JUDY WOODRUFF: Let's turn back to the jobs picture and new information suggesting hiring could be slowing down.
NewsHour economics correspondent Paul Solman looks at the latest labor report, part of his ongoing reporting Making sense of financial news.
MAN: It is jobs Tuesday; 148,000 does miss estimates, but the rate drops to 7.2.
PAUL SOLMAN: Fewer jobs than hoped for, an employment rate that changed little, as the Bureau of Labor Statistics put it -- in short, this morning's job numbers reflect another month of anemic growth.
Like most of its fellow economists, it seems, Harvard's Richard Freeman was unimpressed.
RICHARD FREEMAN, Harvard University: It's typical of the numbers we have been seeing over the last couple years, small improvement in jobs, not enough to bring us back to a strong economy, and the government sector keeps slightly declining, now, not as much as it was, private sector balancing that out with growth. But we're still in a very weak labor market.
PAUL SOLMAN: Unsurprisingly, Jason Furman, the president's chief economist, sounded a more upbeat note.
JASON FURMAN, White House Council of Economic Advisers: We have had 43 straight months of job growth. That unemployment rate has come down steadily. We just can't be satisfied with where it is.
PAUL SOLMAN: The problem is, the three-month average of 143,000 new jobs since July is well below the 182,000 average of the prior three months.
And economist Freeman sees troubling trends behind the headlines, the 21 percent teen unemployment rate, for instance.
RICHARD FREEMAN: The unemployment rate is higher than it has been for a long, long time, remains high. The employment rate remains low, and it looks as if, among 16-to-19-year-olds, they have lost about 10 percentage points of jobs. There's Just no evidence that we're going recovery to where we were before the Wall Street implosion and ensuing recession.
PAUL SOLMAN: Nor is there evidence that those without jobs are getting them any more quickly. The average length of unemployment remained at 37 weeks.
RICHARD FREEMAN: And that's the longest we have ever had in a recovery, by far.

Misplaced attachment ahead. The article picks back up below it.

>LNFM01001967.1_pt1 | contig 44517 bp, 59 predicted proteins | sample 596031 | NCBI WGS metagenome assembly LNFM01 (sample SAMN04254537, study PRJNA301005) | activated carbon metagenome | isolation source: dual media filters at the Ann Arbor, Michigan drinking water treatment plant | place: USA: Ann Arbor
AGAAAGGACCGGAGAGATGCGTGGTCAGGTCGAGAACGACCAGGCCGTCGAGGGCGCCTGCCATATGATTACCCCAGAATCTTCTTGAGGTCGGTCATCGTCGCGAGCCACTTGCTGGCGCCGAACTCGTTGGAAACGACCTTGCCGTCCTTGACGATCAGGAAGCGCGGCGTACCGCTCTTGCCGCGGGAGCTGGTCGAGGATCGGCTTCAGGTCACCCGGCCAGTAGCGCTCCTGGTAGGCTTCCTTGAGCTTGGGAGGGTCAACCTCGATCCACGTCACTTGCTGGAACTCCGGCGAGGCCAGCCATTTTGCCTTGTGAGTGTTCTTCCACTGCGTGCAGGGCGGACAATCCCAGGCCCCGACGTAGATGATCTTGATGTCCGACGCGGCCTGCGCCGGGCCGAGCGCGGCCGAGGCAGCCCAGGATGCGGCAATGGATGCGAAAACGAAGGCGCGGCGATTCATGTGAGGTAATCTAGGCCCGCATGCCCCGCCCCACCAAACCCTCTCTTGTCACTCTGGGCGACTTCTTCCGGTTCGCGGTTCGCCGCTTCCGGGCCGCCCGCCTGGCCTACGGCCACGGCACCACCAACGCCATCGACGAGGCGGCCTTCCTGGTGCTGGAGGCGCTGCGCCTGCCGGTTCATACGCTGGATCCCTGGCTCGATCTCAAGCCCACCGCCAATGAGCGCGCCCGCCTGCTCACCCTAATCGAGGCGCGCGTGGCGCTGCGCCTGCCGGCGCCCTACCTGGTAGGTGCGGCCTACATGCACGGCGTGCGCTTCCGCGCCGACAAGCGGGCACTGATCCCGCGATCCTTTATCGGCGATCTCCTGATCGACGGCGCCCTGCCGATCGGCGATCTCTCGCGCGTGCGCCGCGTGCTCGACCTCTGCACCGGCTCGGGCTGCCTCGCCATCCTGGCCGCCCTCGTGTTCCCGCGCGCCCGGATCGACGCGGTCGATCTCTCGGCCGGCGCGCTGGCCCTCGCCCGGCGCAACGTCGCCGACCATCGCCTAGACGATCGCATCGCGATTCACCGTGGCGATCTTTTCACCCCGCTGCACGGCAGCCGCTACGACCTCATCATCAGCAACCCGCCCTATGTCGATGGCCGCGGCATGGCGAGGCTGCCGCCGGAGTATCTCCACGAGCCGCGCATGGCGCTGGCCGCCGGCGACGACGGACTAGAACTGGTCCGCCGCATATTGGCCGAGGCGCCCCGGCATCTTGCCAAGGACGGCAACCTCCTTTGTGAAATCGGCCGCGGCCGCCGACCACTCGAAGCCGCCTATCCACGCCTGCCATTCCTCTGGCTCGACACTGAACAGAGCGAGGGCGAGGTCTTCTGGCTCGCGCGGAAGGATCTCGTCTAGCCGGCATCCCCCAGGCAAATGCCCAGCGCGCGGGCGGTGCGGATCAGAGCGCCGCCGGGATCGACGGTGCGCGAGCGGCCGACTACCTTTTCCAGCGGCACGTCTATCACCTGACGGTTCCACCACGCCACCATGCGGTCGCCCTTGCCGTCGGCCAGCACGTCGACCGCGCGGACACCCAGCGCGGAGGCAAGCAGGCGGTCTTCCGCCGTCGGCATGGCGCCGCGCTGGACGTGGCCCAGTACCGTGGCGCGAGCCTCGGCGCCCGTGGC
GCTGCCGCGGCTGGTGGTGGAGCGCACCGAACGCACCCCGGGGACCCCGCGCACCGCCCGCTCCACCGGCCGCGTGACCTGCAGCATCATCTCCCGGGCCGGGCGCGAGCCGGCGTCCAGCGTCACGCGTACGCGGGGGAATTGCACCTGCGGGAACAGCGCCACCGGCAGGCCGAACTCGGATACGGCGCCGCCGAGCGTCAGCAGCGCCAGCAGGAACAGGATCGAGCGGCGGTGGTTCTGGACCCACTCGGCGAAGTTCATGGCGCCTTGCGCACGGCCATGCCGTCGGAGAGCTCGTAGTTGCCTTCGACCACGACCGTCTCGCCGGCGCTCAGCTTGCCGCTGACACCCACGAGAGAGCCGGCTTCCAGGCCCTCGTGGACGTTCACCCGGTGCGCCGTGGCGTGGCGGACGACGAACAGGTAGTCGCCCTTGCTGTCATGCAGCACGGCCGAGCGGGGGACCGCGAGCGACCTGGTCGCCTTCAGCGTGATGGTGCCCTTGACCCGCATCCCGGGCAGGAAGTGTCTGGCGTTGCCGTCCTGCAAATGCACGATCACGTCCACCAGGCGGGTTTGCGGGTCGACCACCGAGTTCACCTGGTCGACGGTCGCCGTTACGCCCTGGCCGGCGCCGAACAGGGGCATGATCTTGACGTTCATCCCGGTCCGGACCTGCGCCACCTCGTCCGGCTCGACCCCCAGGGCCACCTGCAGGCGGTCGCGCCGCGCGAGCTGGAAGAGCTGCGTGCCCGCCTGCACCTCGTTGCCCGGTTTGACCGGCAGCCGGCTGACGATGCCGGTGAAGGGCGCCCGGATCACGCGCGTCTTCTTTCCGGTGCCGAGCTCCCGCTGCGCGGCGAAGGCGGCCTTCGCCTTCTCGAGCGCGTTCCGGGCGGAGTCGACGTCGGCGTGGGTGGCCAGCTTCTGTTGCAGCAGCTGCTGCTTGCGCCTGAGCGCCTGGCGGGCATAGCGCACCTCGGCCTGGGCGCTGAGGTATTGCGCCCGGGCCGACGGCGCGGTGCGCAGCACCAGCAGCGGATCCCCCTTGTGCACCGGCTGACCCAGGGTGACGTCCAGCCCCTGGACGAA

PAUL SOLMAN: Of course, the September report was stalled by more than half-a-month by government furloughs. So, we asked, what effect, if any, did the shutdown have on this month's numbers?
RICHARD FREEMAN: Well, it didn't affect the numbers. The numbers were gathered before the shutdown. And so we would look to next month's numbers and the following month's numbers for a weaker economy. But the statistics won't be quite as good as they would be normally, because, of course, the shutdown affected the statistical agencies gathering the numbers. And so we're going to have messier numbers for the next several months.
PAUL SOLMAN: Messier numbers and worse ones, said the White House's Jason Furman, predicting 120,000 fewer jobs in the next report due to the shutdown.
JASON FURMAN: What we did in October was a self-inflicted wound that will subtract from jobs when we eventually learn the job numbers for October.
PAUL SOLMAN: And will that influence the Federal Reserve's decision to continue or to taper off its so-called quantitative easing, its way of increasing the quantity of money, thereby making it easier to come by?
How will the Federal Reserve, do you think, respond to this month's numbers and next month's?
RICHARD FREEMAN: It's likely to stick to current policies, because a change was based -- would be based on believing the economy got to be more healthy. And I -- it's very dubious that we will see that in the October and November data.
PAUL SOLMAN: And no change means continuing to buy bonds with money that the Fed creates to stimulate the economy.
RICHARD FREEMAN: Yes. I mean, the last thing they would want to do is, if the shutdown gave -- gives the economy a negative kick, which it almost surely did, and then change their policies and then push us into another recession.
PAUL SOLMAN: And so we slog ahead while awaiting next month's job numbers, which, courtesy of the shutdown, will also be delayed by one week and are likely to be even less rousing than September's.